That old lion was a regular piece of work from the sound of it, rolling around on its back so that you’d scratch its belly and always on the lookout for apple butter. But that wasn’t all. This town of hers had a tightrope—the one that led to her grandmother’s busted hip—tied between an old sugar maple tree and the schoolhouse. Every day at lunchtime the children in town had to walk the length of the rope before heading home to eat their sandwiches.
“Sounds pretty difficult,” I said.
“It wasn’t so hard,” she said. “Though some days we’d be blindfolded. Other days, we’d have to walk backwards. Anyone fell and the whole class had to start again.” And each spring, she explained, the town put on a festival for all the neighboring towns, showing off all of the children’s new skills.
I wasn’t too comfortable sitting on the ground, but I wasn’t about to move. This was by far the most I’d heard out of Bonchie since she’d applied for the job two years earlier.
“The problem,” she said, “was that the town’s population was 204. Like the sign said. You’ve seen signs like that, haven’t you? When you drive into a town?”
“I’ve seen it,” I said. “Never a town that small, though.”
“Well, in Missouri, towns can get even smaller than that. But my town had 204, like the sign said. Whenever someone died, somebody new was needed in town so that the population would stay at 204. After a funeral, there’d be festive celebrations in the days that followed, so that people would go home and make love, and soon enough there would be a new child—”
When I laughed, Bonchie narrowed her eyes as if I’d done something I shouldn’t have, and I felt ashamed. Then her eyes widened again. “But sometimes a child would be born without someone having passed away first. Those times, people didn’t like so much. It meant someone had to die.”
“So that the population would stay at 204,” I said soberly.
Men coming into the Wawa were always fascinated by Bonchie. They’d linger at the register and say things too goofy to say in front of their girlfriends or wives. She wasn’t pretty in the usual way—her teeth were crooked, for one, and her arms were thick, and her neck had moles on it—but she had grayish blue eyes that watched you more closely than most eyes did. I would sometimes get to thinking about Bonchie when I was at home alone. I didn’t run into many women in the course of a day. And of the three women who worked at this Wawa, Bonchie was the prettiest. I hadn’t ever taken much of a liking to her personally. Not that I didn’t like her. I just never felt one way or the other. But that was before I knew she would sit here with the power out and spin tales like this one, touching her throat absently with the bony fingers of her left hand, and clenching her jaw a little when recalling a detail like the brassy oom-pah of her mother’s tuba-playing.
“Guess my weight,” I said to her. “Guess it right now.” Not that I even knew my own weight. Probably 230, maybe more. I’d been eating junk for a long time.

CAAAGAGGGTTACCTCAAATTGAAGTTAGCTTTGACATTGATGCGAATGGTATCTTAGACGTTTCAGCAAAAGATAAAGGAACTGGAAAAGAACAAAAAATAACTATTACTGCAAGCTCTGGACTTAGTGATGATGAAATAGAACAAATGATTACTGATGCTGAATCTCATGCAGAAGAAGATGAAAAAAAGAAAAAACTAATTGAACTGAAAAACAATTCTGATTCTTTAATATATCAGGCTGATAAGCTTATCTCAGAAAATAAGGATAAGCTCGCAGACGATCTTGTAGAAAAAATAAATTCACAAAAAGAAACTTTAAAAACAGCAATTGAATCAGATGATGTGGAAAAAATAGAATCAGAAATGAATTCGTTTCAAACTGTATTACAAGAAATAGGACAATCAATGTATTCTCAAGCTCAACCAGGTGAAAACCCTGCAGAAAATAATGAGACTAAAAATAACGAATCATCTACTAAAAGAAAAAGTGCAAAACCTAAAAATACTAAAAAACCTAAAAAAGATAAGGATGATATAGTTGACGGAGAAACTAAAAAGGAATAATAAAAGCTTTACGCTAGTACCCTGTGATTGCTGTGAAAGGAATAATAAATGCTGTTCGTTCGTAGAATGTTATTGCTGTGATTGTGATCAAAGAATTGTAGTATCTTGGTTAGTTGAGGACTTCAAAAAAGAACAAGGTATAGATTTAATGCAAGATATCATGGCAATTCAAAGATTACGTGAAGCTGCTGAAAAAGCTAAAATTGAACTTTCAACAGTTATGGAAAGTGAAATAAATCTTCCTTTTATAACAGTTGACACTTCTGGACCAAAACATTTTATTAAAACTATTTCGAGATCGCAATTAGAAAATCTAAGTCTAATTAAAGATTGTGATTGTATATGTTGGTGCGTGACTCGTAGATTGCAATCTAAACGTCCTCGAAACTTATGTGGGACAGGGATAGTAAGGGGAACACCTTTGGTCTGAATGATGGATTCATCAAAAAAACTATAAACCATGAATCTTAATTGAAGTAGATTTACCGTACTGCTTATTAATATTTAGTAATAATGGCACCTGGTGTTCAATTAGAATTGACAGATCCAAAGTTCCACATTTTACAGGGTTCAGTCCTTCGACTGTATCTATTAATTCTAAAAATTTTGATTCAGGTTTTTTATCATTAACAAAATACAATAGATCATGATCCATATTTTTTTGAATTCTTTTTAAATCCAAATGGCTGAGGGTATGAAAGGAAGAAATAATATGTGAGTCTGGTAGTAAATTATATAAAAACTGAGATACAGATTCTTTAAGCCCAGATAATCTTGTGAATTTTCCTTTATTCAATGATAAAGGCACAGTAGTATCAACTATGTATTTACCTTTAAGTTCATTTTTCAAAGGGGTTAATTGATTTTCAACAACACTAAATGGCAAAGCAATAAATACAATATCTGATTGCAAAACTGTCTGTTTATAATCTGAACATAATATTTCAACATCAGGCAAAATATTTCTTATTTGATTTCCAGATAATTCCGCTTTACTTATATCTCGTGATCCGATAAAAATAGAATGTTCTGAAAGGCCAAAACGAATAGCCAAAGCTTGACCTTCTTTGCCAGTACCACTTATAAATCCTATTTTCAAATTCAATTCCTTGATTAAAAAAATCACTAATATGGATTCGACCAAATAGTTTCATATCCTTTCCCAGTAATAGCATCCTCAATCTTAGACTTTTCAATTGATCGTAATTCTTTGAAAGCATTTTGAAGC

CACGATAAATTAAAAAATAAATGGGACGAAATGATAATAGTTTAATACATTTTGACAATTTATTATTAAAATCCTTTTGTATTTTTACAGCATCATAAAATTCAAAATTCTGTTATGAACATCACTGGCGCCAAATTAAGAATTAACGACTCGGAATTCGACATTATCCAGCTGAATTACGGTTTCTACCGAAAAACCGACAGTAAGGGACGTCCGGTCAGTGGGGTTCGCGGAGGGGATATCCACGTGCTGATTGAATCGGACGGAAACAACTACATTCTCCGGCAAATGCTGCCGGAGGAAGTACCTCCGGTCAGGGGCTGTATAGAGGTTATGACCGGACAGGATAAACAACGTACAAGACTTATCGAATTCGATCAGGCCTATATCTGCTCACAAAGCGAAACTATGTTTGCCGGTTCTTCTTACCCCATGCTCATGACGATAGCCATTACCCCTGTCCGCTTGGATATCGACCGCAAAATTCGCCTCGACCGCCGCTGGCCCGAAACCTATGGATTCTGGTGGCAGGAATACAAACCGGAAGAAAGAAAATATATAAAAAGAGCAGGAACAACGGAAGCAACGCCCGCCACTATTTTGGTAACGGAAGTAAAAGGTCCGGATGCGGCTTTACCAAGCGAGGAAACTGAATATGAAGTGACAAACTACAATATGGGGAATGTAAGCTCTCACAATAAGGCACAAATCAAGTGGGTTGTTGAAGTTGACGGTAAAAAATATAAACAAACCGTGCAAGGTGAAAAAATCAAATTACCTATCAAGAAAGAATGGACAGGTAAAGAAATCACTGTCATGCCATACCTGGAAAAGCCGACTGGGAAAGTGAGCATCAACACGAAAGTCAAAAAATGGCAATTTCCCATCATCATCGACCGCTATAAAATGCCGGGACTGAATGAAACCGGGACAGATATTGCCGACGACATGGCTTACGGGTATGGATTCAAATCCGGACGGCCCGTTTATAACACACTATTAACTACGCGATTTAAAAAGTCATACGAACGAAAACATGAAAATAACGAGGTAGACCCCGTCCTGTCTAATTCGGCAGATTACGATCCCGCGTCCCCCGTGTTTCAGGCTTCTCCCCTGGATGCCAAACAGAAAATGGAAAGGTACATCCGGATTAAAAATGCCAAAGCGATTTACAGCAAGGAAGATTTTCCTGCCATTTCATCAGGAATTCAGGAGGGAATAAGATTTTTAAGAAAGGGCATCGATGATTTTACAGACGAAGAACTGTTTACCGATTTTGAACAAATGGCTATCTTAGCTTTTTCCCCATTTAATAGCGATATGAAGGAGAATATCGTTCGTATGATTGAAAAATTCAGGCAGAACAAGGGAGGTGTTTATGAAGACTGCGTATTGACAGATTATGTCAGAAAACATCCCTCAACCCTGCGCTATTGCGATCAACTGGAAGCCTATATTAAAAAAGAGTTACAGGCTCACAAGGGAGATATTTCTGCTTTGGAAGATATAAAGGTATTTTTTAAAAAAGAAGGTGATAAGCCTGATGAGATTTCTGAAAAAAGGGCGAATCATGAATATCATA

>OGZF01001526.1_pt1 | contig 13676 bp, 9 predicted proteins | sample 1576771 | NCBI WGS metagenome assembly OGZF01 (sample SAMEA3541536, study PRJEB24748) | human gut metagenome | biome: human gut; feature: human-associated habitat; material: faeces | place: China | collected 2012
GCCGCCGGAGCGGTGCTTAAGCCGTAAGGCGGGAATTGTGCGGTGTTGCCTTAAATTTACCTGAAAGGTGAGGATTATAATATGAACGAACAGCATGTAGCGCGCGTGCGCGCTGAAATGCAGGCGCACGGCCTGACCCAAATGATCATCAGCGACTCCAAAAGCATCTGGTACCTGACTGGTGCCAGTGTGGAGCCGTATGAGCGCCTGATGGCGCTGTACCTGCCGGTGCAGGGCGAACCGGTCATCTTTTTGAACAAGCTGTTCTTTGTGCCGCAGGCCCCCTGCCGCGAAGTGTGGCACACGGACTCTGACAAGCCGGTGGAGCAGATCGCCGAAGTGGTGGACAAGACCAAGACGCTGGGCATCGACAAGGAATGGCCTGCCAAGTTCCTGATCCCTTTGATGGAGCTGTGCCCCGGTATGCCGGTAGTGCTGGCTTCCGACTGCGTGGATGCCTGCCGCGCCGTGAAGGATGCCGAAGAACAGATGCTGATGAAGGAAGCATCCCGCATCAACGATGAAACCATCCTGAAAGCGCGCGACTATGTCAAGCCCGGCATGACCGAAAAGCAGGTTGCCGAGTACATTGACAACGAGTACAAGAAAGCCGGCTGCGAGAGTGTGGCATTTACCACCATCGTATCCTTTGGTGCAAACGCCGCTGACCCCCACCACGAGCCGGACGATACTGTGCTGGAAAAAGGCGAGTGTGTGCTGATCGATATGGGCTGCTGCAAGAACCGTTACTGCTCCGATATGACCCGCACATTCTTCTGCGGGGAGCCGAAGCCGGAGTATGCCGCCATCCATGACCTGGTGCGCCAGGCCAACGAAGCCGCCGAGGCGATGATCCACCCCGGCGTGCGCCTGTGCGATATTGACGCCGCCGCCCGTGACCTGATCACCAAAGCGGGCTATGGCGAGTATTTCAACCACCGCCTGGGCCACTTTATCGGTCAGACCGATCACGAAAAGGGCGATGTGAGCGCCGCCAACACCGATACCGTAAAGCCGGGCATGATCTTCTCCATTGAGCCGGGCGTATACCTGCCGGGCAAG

“That isn’t my skill,” she said. “And anyway, I’m telling a story. I’m just about to get to the important part.”
But her story got interrupted by two boys, high-school age, knocking on the glass door of the Wawa. They both wore baseball caps and smirks. They looked exactly like every boy I’d ever seen in my entire life. One of them leaned his head in. “You open or what?” Water dripped from the brim of his cap onto the floor.
“Look like we’re open?” I didn’t get up.
“We’re dying for some Wa-dogs, man. Come on, we’re starving.”
Stoned, too. At night, kids coming in here were always drunk or stoned. I knew they didn’t mean it as a personal insult, but I couldn’t help thinking of it that way. As if we were people you couldn’t come and visit sober.
“We’re closed,” I said.
After the kids had left, I said to Bonchie and Phillip that we ought to eat some hotdogs. Over by the hoagie counter was a machine that rotated the dogs and kept them warm. But with the power off, they were just going to get cold. “What do you say?”
“Lay one on me, big guy,” Phillip said. “Bonchie?”
“I’m a little hungry,” she said.
“Go on with your story,” I said, but Bonchie waited until I had gone behind the hoagie counter and gotten our dogs. I put mustard and kraut on them and carried them back. Then I went to the refrigerated section and got us each a soda. Bonchie handed Phillip and me each a few tissues for napkins.
When I sat down again, we each took a bite of our hotdogs. I liked the idea of this, us all eating together. It felt like something we ought to be doing. Bonchie chewed politely and then swallowed. She wiped her mouth with a tissue and explained that whenever there was a birth, one of the town’s elders usually would volunteer to keep the town’s population steady, but not always. “It could get thorny,” she said. One day when the town needed someone to step forward and nobody would, her favorite schoolteacher did. This teacher wasn’t old; the only gray in her hair came from worrying about her students.